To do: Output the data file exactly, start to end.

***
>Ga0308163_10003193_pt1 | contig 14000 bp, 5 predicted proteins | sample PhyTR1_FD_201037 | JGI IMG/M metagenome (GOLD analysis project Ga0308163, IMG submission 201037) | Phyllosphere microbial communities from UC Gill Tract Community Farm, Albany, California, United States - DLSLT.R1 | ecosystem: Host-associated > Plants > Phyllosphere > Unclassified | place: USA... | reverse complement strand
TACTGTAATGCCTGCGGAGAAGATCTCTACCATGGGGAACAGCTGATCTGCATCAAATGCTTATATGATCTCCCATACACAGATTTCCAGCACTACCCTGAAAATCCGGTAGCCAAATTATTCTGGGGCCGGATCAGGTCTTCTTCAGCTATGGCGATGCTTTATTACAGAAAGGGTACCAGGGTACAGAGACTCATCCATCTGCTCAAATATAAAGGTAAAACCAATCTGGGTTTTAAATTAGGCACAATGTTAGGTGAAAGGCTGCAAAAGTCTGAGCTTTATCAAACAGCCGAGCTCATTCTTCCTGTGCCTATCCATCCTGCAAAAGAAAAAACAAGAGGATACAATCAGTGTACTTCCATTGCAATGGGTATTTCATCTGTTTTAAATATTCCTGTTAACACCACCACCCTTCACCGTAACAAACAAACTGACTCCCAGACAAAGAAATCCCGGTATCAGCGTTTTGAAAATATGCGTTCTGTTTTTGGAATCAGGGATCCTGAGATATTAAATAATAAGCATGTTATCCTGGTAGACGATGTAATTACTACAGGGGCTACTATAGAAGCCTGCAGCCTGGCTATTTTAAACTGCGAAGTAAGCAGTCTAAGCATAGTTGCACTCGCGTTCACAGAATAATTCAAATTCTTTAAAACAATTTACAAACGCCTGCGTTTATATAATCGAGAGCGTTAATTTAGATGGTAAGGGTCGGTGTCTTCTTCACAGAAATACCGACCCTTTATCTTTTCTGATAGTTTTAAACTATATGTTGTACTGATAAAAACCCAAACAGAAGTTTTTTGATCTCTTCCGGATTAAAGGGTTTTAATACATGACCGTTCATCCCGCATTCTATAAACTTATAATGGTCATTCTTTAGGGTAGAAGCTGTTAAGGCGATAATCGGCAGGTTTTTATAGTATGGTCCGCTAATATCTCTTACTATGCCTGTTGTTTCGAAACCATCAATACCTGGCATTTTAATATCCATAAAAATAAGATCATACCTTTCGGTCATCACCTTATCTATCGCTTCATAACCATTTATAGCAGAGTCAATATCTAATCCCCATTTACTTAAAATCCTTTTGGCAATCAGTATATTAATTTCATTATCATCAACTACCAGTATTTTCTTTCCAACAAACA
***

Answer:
>Ga0308163_10003193_pt1 | contig 14000 bp, 5 predicted proteins | sample PhyTR1_FD_201037 | JGI IMG/M metagenome (GOLD analysis project Ga0308163, IMG submission 201037) | Phyllosphere microbial communities from UC Gill Tract Community Farm, Albany, California, United States - DLSLT.R1 | ecosystem: Host-associated > Plants > Phyllosphere > Unclassified | place: USA... | reverse complement strand
TACTGTAATGCCTGCGGAGAAGATCTCTACCATGGGGAACAGCTGATCTGCATCAAATGCTTATATGATCTCCCATACACAGATTTCCAGCACTACCCTGAAAATCCGGTAGCCAAATTATTCTGGGGCCGGATCAGGTCTTCTTCAGCTATGGCGATGCTTTATTACAGAAAGGGTACCAGGGTACAGAGACTCATCCATCTGCTCAAATATAAAGGTAAAACCAATCTGGGTTTTAAATTAGGCACAATGTTAGGTGAAAGGCTGCAAAAGTCTGAGCTTTATCAAACAGCCGAGCTCATTCTTCCTGTGCCTATCCATCCTGCAAAAGAAAAAACAAGAGGATACAATCAGTGTACTTCCATTGCAATGGGTATTTCATCTGTTTTAAATATTCCTGTTAACACCACCACCCTTCACCGTAACAAACAAACTGACTCCCAGACAAAGAAATCCCGGTATCAGCGTTTTGAAAATATGCGTTCTGTTTTTGGAATCAGGGATCCTGAGATATTAAATAATAAGCATGTTATCCTGGTAGACGATGTAATTACTACAGGGGCTACTATAGAAGCCTGCAGCCTGGCTATTTTAAACTGCGAAGTAAGCAGTCTAAGCATAGTTGCACTCGCGTTCACAGAATAATTCAAATTCTTTAAAACAATTTACAAACGCCTGCGTTTATATAATCGAGAGCGTTAATTTAGATGGTAAGGGTCGGTGTCTTCTTCACAGAAATACCGACCCTTTATCTTTTCTGATAGTTTTAAACTATATGTTGTACTGATAAAAACCCAAACAGAAGTTTTTTGATCTCTTCCGGATTAAAGGGTTTTAATACATGACCGTTCATCCCGCATTCTATAAACTTATAATGGTCATTCTTTAGGGTAGAAGCTGTTAAGGCGATAATCGGCAGGTTTTTATAGTATGGTCCGCTAATATCTCTTACTATGCCTGTTGTTTCGAAACCATCAATACCTGGCATTTTAATATCCATAAAAATAAGATCATACCTTTCGGTCATCACCTTATCTATCGCTTCATAACCATTTATAGCAGAGTCAATATCTAATCCCCATTTACTTAAAATCCTTTTGGCAATCAGTATATTAATTTCATTATCATCAACTACCAGTATTTTCTTTCCAACAAACA